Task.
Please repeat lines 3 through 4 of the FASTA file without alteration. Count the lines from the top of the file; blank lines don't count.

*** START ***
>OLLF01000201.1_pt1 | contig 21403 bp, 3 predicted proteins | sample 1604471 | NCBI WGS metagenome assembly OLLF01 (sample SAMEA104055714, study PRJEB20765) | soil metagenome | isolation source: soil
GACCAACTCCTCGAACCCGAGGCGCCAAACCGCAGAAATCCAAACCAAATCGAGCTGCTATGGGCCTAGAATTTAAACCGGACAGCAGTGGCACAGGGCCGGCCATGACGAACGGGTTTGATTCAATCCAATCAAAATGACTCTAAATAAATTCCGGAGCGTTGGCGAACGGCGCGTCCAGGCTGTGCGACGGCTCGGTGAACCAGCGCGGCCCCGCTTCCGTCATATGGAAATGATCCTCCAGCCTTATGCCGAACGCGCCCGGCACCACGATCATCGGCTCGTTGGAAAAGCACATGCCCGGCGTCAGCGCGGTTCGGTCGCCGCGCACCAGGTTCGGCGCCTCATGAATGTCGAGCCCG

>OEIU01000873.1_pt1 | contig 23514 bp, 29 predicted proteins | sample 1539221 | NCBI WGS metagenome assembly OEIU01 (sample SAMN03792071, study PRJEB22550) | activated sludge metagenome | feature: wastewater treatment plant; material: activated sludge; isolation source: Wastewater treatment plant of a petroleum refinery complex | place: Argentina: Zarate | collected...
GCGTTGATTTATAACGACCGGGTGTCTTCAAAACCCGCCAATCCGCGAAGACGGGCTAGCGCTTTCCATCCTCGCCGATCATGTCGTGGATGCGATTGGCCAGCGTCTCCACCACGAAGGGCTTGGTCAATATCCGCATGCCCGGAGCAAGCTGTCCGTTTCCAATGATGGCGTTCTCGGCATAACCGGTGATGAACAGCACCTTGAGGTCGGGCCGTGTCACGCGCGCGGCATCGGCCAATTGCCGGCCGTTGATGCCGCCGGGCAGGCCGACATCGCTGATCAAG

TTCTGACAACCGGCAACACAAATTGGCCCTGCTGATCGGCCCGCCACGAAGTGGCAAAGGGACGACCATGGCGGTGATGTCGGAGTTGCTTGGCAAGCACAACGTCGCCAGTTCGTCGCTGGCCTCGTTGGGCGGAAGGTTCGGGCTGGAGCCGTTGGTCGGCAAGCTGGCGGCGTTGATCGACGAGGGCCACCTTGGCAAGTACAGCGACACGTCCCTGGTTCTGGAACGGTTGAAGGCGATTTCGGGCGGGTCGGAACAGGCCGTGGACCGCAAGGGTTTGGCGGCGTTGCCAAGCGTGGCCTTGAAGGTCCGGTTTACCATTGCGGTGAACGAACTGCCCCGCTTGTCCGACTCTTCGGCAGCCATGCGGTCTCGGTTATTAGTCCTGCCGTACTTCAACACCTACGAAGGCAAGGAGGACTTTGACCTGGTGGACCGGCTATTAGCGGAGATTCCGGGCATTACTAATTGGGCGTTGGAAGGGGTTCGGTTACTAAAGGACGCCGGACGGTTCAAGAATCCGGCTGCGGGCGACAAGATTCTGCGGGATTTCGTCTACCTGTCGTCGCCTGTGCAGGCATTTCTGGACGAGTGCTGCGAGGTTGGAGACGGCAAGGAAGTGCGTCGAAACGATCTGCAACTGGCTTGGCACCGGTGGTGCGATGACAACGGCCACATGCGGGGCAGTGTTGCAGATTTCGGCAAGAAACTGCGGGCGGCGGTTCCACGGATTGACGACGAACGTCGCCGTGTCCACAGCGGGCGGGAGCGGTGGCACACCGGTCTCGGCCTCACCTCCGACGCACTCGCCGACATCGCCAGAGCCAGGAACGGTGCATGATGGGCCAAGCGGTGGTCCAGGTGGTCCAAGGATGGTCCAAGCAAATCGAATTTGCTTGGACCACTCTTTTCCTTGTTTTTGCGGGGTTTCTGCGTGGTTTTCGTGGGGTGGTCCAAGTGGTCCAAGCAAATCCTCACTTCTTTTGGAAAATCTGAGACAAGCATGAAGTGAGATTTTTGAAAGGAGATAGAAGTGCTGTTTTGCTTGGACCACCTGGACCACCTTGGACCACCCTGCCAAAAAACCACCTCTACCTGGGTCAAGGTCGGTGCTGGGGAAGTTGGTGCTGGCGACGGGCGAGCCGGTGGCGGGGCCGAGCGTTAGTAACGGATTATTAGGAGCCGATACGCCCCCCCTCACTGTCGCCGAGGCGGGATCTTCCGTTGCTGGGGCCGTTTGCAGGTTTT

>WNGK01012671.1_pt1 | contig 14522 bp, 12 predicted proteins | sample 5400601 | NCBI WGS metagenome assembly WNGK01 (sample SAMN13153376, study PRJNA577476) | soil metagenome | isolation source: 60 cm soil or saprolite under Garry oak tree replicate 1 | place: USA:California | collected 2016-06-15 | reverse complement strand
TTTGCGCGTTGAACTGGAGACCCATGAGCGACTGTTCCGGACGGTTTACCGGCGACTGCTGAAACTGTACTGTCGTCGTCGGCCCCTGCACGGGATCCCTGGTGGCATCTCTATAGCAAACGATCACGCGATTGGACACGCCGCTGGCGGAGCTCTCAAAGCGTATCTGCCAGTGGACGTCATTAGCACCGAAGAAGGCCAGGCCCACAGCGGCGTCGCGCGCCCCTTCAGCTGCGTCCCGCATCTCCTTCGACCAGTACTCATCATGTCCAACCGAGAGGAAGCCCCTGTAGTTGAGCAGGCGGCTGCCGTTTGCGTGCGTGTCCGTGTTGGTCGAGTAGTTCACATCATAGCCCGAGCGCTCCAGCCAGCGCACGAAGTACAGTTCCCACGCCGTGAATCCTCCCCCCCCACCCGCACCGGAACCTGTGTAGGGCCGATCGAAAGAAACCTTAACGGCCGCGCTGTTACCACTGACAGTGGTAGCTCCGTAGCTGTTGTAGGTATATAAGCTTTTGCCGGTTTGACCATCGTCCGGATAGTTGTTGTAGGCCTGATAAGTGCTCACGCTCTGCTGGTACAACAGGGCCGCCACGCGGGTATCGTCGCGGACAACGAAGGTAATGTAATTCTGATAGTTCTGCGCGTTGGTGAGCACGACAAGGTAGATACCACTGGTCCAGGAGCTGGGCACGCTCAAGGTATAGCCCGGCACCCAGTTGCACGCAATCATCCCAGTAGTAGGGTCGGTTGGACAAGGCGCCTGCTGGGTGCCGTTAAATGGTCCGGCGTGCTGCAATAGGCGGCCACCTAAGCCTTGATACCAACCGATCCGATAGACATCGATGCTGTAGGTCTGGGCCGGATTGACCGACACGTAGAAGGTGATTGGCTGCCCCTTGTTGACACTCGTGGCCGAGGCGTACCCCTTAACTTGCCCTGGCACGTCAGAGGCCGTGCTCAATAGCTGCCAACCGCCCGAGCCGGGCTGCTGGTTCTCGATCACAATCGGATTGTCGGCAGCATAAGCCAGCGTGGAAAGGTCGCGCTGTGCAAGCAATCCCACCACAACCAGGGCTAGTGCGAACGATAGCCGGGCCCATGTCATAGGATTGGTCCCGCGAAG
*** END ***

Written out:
>OEIU01000873.1_pt1 | contig 23514 bp, 29 predicted proteins | sample 1539221 | NCBI WGS metagenome assembly OEIU01 (sample SAMN03792071, study PRJEB22550) | activated sludge metagenome | feature: wastewater treatment plant; material: activated sludge; isolation source: Wastewater treatment plant of a petroleum refinery complex | place: Argentina: Zarate | collected...
GCGTTGATTTATAACGACCGGGTGTCTTCAAAACCCGCCAATCCGCGAAGACGGGCTAGCGCTTTCCATCCTCGCCGATCATGTCGTGGATGCGATTGGCCAGCGTCTCCACCACGAAGGGCTTGGTCAATATCCGCATGCCCGGAGCAAGCTGTCCGTTTCCAATGATGGCGTTCTCGGCATAACCGGTGATGAACAGCACCTTGAGGTCGGGCCGTGTCACGCGCGCGGCATCGGCCAATTGCCGGCCGTTGATGCCGCCGGGCAGGCCGACATCGCTGATCAAG